The observation statistical unit is the enterprise, as defined in Council Regulation 696/93 of 15 March 1993. The survey covered enterprises with at least 10 persons employed. Economic activities correspond to the classification NACE Revision 2. The survey covered enterprises in the following economic sectors: manufacturing, electricity, gas and steam, water supply, construction, wholesale and retail trades, repair of motor vehicles and motorcycles, transportation and storage, accommodation and food service activities, information and communication, real estate, professional, scientific and technical activities, administrative and support activities and repair of computers and communication equipment. Certain figures (by economic activity) refer to the following selected economic sectors: ‘Manufacturing’, ‘Electricity, gas, steam and air conditioning; water supply, sewerage, waste management and remediation activities’, ‘Construction’, ‘Wholesale and retail trade; repair of motor vehicles and motorcycles’, ‘Transport and storage’, ‘Accommodation’, ‘Information and communication’, ‘Real estate activities’, ‘Professional, scientific and technical activities’ and ‘Administrative and support service activities, excluding travel agency, etc’.

Enterprises are broken down by size: small (10-49 persons employed), medium (50-249) and large enterprises (250 or more).

The ICT adoption models (Figures with S-shaped curves) are for illustration purposes, to show the relative position of countries concerning the adoption of specific technologies in 2015. In the theoretical adoption model represented by the S-shaped curves, the time dimension is not included, indicating that the respective countries may progress at different speeds. The main characteristic of S-shaped curves is that cumulative ICT adoption rates (% enterprises) after a period of rapid acceleration follow a path of deceleration and finally saturation. The S-curve model is one of those frequently applied to studies and referenced in the literature concerning ICT adoption.

Data presented in this article could differ from the data in the database, due to updates made after the data extractions used for this article.

Context

ICT has fast become an integral part of enterprise functioning and its extensive and intensive use, combined with new ways of accessing and using the internet efficiently, characterise what we refer to as the electronic economy (e-economy).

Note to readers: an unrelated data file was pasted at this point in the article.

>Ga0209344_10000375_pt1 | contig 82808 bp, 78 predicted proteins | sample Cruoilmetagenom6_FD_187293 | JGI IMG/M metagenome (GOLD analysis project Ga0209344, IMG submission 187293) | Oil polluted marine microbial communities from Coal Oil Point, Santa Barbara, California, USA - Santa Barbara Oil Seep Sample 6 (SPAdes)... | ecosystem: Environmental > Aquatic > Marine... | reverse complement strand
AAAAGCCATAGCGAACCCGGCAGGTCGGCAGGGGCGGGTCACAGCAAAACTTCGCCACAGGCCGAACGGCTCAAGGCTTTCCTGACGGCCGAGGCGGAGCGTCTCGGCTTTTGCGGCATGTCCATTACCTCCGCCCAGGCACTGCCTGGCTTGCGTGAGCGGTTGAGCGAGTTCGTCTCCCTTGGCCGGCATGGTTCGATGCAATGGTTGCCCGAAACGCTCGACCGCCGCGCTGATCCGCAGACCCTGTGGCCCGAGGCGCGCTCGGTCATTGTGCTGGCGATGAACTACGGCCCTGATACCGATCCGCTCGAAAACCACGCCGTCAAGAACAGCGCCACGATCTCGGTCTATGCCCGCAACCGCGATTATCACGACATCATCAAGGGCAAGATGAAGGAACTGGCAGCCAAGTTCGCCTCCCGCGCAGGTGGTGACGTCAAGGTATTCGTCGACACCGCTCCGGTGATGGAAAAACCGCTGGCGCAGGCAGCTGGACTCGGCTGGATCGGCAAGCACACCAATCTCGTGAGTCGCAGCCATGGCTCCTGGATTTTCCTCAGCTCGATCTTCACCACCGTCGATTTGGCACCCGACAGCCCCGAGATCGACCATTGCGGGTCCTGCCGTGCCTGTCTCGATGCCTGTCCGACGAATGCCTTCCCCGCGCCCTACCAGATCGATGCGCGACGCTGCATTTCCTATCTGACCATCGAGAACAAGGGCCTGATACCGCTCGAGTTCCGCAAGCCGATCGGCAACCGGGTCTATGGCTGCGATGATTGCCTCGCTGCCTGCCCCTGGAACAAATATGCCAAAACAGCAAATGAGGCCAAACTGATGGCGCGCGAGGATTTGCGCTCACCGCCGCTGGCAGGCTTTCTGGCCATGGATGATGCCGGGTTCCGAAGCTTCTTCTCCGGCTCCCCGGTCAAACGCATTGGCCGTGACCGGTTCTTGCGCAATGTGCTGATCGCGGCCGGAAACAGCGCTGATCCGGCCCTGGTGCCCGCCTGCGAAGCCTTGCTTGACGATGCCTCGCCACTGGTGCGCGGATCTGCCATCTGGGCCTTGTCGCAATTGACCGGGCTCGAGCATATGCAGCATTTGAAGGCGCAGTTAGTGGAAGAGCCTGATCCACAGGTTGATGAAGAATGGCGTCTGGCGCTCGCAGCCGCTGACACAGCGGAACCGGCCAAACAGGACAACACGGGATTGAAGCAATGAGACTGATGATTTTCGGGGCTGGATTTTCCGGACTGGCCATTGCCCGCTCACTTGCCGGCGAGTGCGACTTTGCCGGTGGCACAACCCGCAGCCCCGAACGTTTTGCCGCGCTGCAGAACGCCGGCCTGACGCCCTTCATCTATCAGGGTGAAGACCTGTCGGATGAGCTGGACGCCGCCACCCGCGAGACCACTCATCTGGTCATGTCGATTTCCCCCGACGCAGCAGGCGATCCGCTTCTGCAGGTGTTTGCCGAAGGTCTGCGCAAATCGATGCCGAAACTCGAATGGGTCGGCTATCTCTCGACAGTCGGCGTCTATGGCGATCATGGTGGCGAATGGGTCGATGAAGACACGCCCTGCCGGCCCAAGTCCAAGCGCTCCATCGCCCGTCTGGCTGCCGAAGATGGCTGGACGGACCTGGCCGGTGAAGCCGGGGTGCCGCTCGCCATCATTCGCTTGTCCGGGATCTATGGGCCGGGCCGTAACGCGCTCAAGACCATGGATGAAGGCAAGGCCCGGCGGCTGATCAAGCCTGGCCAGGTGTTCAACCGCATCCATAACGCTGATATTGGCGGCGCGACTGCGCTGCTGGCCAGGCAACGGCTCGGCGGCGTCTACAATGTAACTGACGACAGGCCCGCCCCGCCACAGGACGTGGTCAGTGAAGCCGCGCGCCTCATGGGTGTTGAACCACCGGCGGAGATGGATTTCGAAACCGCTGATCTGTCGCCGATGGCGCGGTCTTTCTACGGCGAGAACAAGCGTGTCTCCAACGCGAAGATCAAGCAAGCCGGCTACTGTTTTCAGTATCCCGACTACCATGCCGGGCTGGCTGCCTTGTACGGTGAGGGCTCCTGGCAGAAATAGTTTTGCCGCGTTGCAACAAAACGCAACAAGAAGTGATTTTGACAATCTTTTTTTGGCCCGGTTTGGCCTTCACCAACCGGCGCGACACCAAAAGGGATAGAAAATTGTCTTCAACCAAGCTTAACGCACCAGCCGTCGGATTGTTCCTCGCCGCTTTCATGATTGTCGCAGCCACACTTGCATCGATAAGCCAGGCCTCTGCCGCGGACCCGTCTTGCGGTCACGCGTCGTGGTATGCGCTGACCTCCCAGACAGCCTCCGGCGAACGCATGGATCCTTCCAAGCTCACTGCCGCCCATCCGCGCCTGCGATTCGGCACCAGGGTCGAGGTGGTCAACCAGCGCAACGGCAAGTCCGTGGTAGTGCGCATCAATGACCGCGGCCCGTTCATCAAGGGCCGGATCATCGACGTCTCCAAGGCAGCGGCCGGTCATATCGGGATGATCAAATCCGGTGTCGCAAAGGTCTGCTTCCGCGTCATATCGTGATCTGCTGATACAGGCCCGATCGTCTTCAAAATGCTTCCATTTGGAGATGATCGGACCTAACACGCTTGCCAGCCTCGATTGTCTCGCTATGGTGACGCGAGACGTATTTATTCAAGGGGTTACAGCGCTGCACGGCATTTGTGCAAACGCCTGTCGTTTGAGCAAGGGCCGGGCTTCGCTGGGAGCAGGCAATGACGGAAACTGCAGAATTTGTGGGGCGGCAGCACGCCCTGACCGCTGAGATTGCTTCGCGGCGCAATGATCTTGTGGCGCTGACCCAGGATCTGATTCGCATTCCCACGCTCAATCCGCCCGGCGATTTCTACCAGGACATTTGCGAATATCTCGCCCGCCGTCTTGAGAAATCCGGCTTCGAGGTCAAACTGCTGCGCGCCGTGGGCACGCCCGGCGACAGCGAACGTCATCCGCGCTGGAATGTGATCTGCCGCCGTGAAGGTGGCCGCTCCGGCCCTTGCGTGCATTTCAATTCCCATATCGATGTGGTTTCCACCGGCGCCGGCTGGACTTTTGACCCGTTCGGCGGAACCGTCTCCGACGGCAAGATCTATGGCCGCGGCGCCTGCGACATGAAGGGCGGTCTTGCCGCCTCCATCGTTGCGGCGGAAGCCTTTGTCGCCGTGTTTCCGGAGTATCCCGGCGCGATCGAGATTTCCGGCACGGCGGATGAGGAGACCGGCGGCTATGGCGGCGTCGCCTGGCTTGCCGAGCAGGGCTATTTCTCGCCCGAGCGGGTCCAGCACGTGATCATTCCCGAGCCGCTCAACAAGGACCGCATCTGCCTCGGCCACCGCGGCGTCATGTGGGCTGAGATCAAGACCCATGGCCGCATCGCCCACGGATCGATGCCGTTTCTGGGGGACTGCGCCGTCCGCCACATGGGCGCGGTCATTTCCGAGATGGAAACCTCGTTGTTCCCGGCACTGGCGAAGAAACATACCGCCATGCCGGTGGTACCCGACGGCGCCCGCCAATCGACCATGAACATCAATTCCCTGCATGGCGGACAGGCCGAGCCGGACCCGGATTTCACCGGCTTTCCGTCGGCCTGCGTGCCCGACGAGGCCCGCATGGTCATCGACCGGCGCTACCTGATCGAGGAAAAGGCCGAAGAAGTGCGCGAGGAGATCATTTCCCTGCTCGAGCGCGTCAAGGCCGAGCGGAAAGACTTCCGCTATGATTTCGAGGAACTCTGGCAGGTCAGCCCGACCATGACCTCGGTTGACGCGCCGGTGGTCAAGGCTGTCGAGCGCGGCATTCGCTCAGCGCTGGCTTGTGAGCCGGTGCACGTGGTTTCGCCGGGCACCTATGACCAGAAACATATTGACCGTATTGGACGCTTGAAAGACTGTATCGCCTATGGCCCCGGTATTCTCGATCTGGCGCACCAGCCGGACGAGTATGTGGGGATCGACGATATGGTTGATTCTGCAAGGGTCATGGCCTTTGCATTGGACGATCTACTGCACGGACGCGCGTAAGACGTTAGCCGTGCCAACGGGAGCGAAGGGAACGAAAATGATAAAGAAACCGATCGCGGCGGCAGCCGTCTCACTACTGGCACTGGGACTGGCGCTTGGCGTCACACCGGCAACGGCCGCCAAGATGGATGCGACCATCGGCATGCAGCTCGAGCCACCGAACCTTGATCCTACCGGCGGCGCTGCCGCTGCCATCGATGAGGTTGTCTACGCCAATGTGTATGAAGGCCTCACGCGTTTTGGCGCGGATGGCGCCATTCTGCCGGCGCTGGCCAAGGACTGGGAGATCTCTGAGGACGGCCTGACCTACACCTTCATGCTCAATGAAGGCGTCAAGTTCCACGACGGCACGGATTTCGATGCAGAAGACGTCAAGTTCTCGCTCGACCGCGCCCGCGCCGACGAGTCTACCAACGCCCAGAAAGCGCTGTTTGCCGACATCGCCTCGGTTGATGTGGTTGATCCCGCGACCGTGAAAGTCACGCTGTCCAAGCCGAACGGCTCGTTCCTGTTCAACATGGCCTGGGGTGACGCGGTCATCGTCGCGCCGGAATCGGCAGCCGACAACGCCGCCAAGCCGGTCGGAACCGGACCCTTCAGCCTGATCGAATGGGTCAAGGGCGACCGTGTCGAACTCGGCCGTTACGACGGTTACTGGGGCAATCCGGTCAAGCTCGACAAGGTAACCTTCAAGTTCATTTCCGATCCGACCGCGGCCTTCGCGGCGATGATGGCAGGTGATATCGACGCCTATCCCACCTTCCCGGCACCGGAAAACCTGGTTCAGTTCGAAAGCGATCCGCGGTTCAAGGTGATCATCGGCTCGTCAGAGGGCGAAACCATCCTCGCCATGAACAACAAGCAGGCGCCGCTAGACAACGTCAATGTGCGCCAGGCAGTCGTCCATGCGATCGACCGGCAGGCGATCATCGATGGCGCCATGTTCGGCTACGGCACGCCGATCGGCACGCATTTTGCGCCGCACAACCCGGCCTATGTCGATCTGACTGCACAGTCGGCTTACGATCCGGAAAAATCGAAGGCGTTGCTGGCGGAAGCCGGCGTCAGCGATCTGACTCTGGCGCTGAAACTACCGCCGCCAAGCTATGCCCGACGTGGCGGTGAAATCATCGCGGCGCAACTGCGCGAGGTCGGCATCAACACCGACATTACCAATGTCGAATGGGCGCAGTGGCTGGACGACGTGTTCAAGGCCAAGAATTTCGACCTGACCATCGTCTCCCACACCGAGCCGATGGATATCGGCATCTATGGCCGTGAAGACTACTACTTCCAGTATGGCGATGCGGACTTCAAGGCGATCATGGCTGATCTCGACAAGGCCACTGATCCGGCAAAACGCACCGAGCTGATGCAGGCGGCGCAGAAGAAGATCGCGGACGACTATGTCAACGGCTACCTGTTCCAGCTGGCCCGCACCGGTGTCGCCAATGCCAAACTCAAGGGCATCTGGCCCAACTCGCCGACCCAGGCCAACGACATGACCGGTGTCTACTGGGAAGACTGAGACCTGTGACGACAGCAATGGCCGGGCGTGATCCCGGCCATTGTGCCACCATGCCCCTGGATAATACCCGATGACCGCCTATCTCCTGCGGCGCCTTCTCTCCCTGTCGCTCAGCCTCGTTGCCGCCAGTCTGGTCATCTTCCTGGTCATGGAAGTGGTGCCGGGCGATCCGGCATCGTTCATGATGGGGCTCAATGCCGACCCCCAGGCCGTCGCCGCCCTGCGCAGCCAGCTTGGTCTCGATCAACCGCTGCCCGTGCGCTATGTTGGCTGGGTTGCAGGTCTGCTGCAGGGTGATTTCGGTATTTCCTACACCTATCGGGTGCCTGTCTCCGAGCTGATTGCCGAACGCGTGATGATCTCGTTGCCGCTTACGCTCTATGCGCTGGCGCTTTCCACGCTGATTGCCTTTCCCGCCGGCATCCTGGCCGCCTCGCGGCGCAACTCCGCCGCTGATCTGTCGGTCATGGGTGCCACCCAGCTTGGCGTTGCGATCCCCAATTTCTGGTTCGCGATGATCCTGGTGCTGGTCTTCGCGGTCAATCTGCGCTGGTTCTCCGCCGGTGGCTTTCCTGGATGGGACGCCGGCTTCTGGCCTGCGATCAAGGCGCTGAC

These driving forces are decisive for the way that enterprises run their business, organise internal communication, share information with business partners and communicate with customers. In this context, e-economy includes both electronic business (e-business) and electronic commerce (e-commerce). The former refers to the use of ICT in business processes and is the subject of this article, while the latter refers to commercial transactions for either goods or services.

See also

Further Eurostat information

Publications

Main tables

Database

ICT usage in enterprises (isoc_e)

Summary of EU aggregates (isoc_ci_eu_en2)
Websites and use of social media (isoc_cism)
Websites and functionalities (isoc_ciweb)
Connection to the internet (isoc_ci)
Internet access (isoc_ci_in_en2)
Use of computers and the internet by employees (isoc_ci_cm_pn2)
E-business (isoc_eb)
Integration of internal processes (isoc_eb_iip)
Integration with customers/suppliers, supply chain management (isoc_eb_ics)

Dedicated section

Methodology / Metadata

Other information

  • Regulation (EC) No 808/2004 of 21 April 2004 concerning Community statistics on the information society
  • Regulation (EC) No 960/2008 of 30 September 2008 implementing Regulation 808/2004 concerning Community statistics on the information society
  • Regulation (EC) No 1023/2009 of 29 October 2009 implementing Regulation 808/2004 concerning Community statistics on the information society
  • Regulation (EU) No 821/2010 of 17 September 2010 implementing Regulation 808/2004 concerning Community statistics on the information society
  • Regulation (EU) No 937/2011 of 21 September 2011 implementing Regulation 808/2004 concerning Community statistics on the information society
  • Regulation (EU) No 1083/2012 of 19 November 2012 implementing Regulation 808/2004 concerning Community statistics on the information society
  • Regulation (EU) No 859/2013 of 5 September 2013 implementing Regulation (EC) No 808/2004 concerning Community statistics on the information society
  • Regulation (EU) No 1196/2014 of 30 October 2014 implementing Regulation 808/2004 concerning Community statistics on the information society
  • Regulation 696/1993 of 15 March 1993 on the statistical units for the observation and analysis of the production system in the Community

External links